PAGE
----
Quick Take: Superior Spider-Man (2019)

I read the first issue of the New Superior Spider-Man when it first came out and I wasn’t inspired to invest in the series. Not even Terrax was enough to inspire me to purchase issue 2. But while my car was being serviced, I noticed that the first issue was available on Marvel Unlimited. I decided to give it a second read. It did not get better. The set up is obvious, Dr. Octopus’ mind now resides in a cloned body of Peter Parker, with all of the powers that implies. He’s teaching at Horizon University in San Francisco and trying to be a better hero than Peter. The whole thing has a perfunctory “been there, done that” kind of a feel. It’s the same themes as volume 1 without having Peter’s story to bolster my interest.

The art isn’t superior either; it’s competent, but all the characters look like posed manikins. I’ve seen people talking about how they really like this series and it isn’t terrible. Maybe I’ll return to it in a couple of years, once the entire run is on Marvel Unlimited, but then again, maybe not. I can’t see investing in this series for the individual issues.

Also, do you remember a time when comic book companies tried not to overexpose their characters? In the 1940s Superman, Batman and Flash couldn’t be in the JSA because each had his own book. Similar policies persisted for a long time. But now Peter has two books, Miles, Gwen and Otto have books and there’s something called “Symbiote Spider-Man.” If Marvel isn’t careful, we’ll all have brand fatigue before long.

Bottom Line:

Peter Parker’s Playlist

I just took a stab at answering the following question on Quora, and I thought I would share it here as well.

What would Spider-Man/Peter Parker’s music playlist be?

No definitive playlist, but some thoughts. The only mention I recall of Peter Parker’s music taste is from Marvel Team-Up Annual #4 from 1981.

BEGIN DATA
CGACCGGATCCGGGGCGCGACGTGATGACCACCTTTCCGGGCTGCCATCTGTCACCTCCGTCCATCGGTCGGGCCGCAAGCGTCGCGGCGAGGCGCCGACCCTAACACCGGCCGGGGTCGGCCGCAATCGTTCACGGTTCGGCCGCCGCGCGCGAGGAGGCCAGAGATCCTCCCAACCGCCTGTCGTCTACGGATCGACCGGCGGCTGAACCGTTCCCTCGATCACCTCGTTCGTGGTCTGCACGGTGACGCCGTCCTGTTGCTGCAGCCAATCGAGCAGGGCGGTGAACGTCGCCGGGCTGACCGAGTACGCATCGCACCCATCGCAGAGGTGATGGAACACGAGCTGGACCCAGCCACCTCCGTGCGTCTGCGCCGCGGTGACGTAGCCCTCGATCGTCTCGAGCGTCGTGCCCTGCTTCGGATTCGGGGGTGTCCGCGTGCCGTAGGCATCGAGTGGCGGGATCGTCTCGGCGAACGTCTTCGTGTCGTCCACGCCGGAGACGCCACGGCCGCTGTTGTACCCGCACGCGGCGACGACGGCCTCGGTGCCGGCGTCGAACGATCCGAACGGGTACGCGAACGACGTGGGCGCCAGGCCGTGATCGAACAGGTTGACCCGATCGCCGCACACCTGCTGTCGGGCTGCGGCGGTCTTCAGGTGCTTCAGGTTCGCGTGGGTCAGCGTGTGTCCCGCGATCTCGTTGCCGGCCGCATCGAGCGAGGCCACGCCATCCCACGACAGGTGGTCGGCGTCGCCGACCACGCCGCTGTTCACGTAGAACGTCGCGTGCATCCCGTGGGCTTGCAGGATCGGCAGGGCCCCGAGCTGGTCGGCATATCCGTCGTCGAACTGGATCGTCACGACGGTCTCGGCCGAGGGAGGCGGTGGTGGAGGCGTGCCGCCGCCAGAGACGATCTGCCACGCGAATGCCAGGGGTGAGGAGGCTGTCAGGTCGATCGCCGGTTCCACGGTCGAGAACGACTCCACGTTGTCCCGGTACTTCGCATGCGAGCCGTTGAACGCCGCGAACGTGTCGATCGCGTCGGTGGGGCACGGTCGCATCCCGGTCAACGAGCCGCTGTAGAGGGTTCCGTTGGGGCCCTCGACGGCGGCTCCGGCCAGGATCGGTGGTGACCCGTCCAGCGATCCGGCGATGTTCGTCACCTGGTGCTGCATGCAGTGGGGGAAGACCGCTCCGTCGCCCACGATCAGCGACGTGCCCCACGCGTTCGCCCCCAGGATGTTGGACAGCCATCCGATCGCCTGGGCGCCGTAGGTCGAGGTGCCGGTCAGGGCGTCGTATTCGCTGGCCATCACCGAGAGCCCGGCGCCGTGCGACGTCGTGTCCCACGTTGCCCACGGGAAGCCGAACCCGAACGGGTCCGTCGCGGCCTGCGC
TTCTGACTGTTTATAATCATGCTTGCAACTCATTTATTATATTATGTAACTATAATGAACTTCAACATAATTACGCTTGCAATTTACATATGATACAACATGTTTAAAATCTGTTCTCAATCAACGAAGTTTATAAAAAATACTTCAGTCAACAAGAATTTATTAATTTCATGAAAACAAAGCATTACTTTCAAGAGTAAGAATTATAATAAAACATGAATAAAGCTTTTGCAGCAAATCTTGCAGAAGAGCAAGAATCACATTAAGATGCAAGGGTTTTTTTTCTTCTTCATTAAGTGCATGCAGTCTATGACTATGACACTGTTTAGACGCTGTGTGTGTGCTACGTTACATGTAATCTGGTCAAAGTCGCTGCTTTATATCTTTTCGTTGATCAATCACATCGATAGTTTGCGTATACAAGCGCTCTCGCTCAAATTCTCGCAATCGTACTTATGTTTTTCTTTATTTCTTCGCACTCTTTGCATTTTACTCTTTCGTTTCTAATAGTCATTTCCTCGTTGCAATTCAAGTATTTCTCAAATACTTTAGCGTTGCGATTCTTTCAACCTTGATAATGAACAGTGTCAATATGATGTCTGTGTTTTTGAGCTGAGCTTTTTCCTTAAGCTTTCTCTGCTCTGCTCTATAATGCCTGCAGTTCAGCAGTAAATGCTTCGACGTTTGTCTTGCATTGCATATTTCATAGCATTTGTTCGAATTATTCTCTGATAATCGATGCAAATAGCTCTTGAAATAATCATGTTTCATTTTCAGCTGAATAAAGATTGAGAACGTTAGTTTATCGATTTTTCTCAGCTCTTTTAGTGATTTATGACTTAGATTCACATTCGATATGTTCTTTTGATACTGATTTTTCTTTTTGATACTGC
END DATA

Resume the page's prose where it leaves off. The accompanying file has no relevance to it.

Purple Man has Peter climb a lamppost to distract him and has him sing. His choice of music? Elvis Costello. Specifically “Oliver’s Army” from Armed Forces.

Extrapolating from this, here’s my guess. Peter probably listens to well regarded artists who are slightly out of the mainstream. Elvis Costello is established. Perhaps also artists like the Velvet Underground, Big Star, Nick Lowe or The Talking Heads.

Popular and mainstream artists might be less likely. Pulling from the same time period, maybe not Madonna, Michael Jackson or U2. These are mostly 1980’s examples since that’s when the comic came out, but you could extend the same thinking to other decades. It feels to me like it would hold true.

The one thing we can say for sure, is that Peter isn’t just listening to the top 40; he’s done some research and I suspect his tastes are fairly eclectic. It wouldn’t surprise me if he listened to some Big Band music if that was what he heard growing up with Aunt May and Uncle Ben.

It would be interesting

to see what other references to music we could find in the comics.

Update: Blaine Savini, a member of Old Guys who Love Old Comics on Facebook, Peter Likes Ella Fpointed  out that we also learn in the Comics the Peter likes Ella Fitzgerald.  This is from Amazing Spider-Man #136, September 1974.

The Album in question is likely Ella in London (4 1/2 Stars, allmusic.com) which is the only 1974 issue listed in her discography on ellafitzgerald.com. It contains songs by George and Ira Gershwin, Duke Ellington and Cole Porter.

Notice that MJ clearly implies that Peter doesn’t listen to much in the way of popular music.  He mentions that he’s a junior in college in this issue, if that means he’s 21, he would have been Spider-Man for about 6 years at this point.  In 1964 we would have been 11.

But,well regarded, check.  Out of the matinstream, check.  Ella Fitzgerald and Elvis Costello: Eclectic, check.

References: